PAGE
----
Lampard’s back – Five times Premier League managers returned to their former clubs

Frank Lampard has been named as Chelsea’s interim manager until the end of the season, with the club great returning for a second spell in charge at Stamford Bridge.

Lampard became Chelsea’s all-time record goalscorer during an illustrious playing career in west London, but found success more difficult during his previous 18 months as manager. The 44-year-old has been brought back to familiar settings after the sacking of Graham Potter, with Lampard tasked with steadying the ship until the end of the season.

Lampard is not the first Premier League manager to have returned to a former club though…

Here are five coaches who went back for a second spell.

Kevin Keegan (Newcastle)

Newcastle’s exciting side of the nineties captured the imagination of the Premier League audience, as Kevin Keegan turned the Magpies from second division strugglers to top-flight title contenders.

After leading Newcastle to promotion from the second tier, Keegan’s side secured four consecutive top-six finishes in the top-flight.

The Magpies’ ‘Entertainers‘ finished second in successive seasons and battled Manchester United for the title, including their infamous 1995/96 campaign that saw the runaway leaders blow a 12-point advantage to end the season as runners-up.

Keegan resigned from his role at St James’ Park in 1997, but returned over a decade later much to the delight of the Toon Army. The ever-enthusiastic Keegan failed to reach the heights of his first spell however, with his second stint lasting just eight months. After criticising the Newcastle board and owner Mike Ashley, he resigned for a second time in September 2008.

90s Gold: How Newcastle United went from Keegan’s Entertainers to Dalglish’s Dad’s Army

Harry Redknapp (Portsmouth)

Harry Redknapp completed a remarkable turn of events when he returned to Portsmouth for a second spell.

Redknapp had led Portsmouth to promotion to the Premier League during his first spell, but soured relations with the south coast club after he walked out and joined bitter rivals Southampton. Branded a traitor upon his exit, Portsmouth fans were delighted as he was unable to keep the Saints in the Premier League.

Incredibly, Redknapp returned to Portsmouth less than a year after his departure. Struggling near the bottom of the table, chairman Milan Mandaric chose a familiar face to lead Pompey’s battle to beat the drop.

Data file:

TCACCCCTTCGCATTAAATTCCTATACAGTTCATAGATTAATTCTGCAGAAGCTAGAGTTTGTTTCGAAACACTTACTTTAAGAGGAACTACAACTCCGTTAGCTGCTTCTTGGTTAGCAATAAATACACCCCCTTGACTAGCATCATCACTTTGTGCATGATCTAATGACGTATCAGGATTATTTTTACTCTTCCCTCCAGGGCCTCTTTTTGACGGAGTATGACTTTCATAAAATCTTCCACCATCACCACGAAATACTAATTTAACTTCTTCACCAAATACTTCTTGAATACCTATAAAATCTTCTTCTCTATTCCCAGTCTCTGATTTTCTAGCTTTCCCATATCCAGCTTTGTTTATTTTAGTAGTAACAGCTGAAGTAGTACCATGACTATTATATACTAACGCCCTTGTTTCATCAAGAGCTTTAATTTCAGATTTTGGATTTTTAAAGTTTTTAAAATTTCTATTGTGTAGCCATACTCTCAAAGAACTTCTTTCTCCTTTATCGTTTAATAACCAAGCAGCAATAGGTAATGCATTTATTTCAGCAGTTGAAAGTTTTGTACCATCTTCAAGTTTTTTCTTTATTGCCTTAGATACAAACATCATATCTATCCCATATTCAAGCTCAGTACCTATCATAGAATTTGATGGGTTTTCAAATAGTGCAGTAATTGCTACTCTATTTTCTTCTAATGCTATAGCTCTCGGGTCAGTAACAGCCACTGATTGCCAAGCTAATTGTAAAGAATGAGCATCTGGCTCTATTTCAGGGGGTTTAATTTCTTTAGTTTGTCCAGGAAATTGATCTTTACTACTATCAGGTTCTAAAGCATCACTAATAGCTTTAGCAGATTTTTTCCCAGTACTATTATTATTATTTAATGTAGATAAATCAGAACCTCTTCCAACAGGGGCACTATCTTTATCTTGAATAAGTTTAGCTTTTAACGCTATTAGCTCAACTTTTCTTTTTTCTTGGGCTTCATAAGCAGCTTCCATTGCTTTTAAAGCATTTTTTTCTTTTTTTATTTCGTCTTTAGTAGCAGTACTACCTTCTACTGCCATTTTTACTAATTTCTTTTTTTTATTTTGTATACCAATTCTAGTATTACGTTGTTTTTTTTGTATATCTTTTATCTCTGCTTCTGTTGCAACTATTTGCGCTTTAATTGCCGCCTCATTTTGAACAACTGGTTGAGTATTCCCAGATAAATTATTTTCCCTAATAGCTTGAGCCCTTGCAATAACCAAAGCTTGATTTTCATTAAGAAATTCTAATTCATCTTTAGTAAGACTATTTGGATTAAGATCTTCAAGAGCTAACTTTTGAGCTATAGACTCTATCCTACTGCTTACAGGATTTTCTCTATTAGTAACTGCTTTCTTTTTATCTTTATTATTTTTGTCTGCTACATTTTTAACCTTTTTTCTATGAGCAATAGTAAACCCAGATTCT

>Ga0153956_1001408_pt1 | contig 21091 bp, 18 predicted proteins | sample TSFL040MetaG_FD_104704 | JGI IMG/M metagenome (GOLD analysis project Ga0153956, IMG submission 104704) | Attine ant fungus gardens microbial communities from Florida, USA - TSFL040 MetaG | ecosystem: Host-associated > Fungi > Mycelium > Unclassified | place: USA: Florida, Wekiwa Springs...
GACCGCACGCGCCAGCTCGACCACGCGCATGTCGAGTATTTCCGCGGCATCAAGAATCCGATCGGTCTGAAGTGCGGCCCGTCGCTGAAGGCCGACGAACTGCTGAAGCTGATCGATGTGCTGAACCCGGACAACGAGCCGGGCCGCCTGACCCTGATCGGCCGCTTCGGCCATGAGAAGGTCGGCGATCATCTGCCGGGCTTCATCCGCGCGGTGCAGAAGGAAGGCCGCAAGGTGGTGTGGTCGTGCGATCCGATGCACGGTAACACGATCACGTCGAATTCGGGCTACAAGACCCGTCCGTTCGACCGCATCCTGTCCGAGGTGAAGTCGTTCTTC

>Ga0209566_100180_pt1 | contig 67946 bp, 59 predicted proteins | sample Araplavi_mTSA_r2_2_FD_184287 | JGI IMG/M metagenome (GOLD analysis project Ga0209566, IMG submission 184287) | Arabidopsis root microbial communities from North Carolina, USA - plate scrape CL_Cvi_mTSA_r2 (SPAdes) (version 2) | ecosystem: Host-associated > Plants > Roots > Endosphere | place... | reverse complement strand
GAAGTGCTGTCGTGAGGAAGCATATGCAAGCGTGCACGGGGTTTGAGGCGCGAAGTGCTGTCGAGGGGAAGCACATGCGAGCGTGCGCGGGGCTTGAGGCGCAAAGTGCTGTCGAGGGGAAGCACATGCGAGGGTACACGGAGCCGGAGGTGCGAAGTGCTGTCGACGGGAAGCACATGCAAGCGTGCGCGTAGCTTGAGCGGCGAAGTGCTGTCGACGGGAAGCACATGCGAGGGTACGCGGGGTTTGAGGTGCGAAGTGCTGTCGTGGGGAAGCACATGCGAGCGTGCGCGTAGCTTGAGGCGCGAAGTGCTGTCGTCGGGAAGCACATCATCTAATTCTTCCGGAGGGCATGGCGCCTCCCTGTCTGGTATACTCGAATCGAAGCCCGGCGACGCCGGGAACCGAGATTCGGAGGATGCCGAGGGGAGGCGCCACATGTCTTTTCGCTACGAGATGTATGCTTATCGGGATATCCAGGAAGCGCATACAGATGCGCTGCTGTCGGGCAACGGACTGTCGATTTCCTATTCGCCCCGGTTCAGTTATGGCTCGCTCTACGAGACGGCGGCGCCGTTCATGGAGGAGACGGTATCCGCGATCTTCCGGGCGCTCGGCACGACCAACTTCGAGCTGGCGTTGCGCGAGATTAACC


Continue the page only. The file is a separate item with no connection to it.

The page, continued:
A lukewarm reception understandably awaited on Redknapp’s return, but he led the side to survival to begin his redemption tale. Consecutive top-half finishes and an FA Cup win in 2008 saw Redknapp’s popularity in Portsmouth restored.

Kenny Dalglish (Liverpool)

Kenny Dalglish’s career at Liverpool saw him affectionately referred to as ‘King Kenny’, having led the Reds to huge success as both player and manager.

He won three league titles as Liverpool manager during his first spell in charge, the first of which came as he combined a playing role during the 1985/86 campaign. Dalglish departed before the birth of the Premier League, after admitting the strain of the Hillsborough disaster had taken its toll.

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After winning the Premier League title at Blackburn in 1994/95 and spells at Newcastle and Celtic, Dalglish made an emotional return to Liverpool in 2011. Roy Hodgson’s reign had proven a disaster and Dalglish took charge on an initial interim basis, before his permanent appointment.

The Scot led the side to League Cup success in 2012, and missed out on a domestic cup double after Liverpool lost to Chelsea in the FA Cup final. An eighth-place finish – Liverpool’s lowest since 1994 – was deemed below expectations however, and Dalglish was sacked.

Jose Mourinho (Chelsea)

Jose Mourinho was the darling of Stamford Bridge during his first spell in west London, as the ‘Special One’ waltzed into the Premier League and won back-to-back league titles.

Mourinho had attracted the attention of Roman Abramovich after winning the Champions League at Porto, before becoming the perfect frontman for Chelsea’s rise to the top of the Premier League. Consecutive league titles, two League Cups and an FA Cup were all won, before Mourinho’s increasingly fractious relationship with Abramovich led to his exit in 2007.

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After collecting more major trophies at Inter Milan and Real Madrid, Mourinho returned to Chelsea ahead of the 2013/14 campaign. He won a third Premier League crown during his first season back in English football, but the success would not last and he was sacked for a second time just seven months after that title triumph.

He departed with Chelsea 16th in the Premier League table after a dreadful start to their title defence, one which saw the Blues lose nine of their first 16 league fixtures.

David Moyes (West Ham)

West Ham agreed a deal to bring David Moyes back to the club in 2019, having previously snubbed the former caretaker boss for the permanent position.

Moyes had replaced Slaven Bilic and led West Ham to Premier League safety during his first spell, but was overlooked for the position on a full-time basis as the Hammers opted to “go in a different direction” with former Manchester City manager Manuel Pellegrini.

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Pellegrini lasted 18 months, before being sacked with the Hammers hovering above the relegation places. Moyes returned and again led the side to safety, before guiding West Ham to consecutive top-seven finishes and European qualification.

Last season the Hammers reached the semi-finals of the Europa League, but Moyes’ side have been unable to build on that success and the 59-year-old is under pressure with the club currently mired in relegation trouble.

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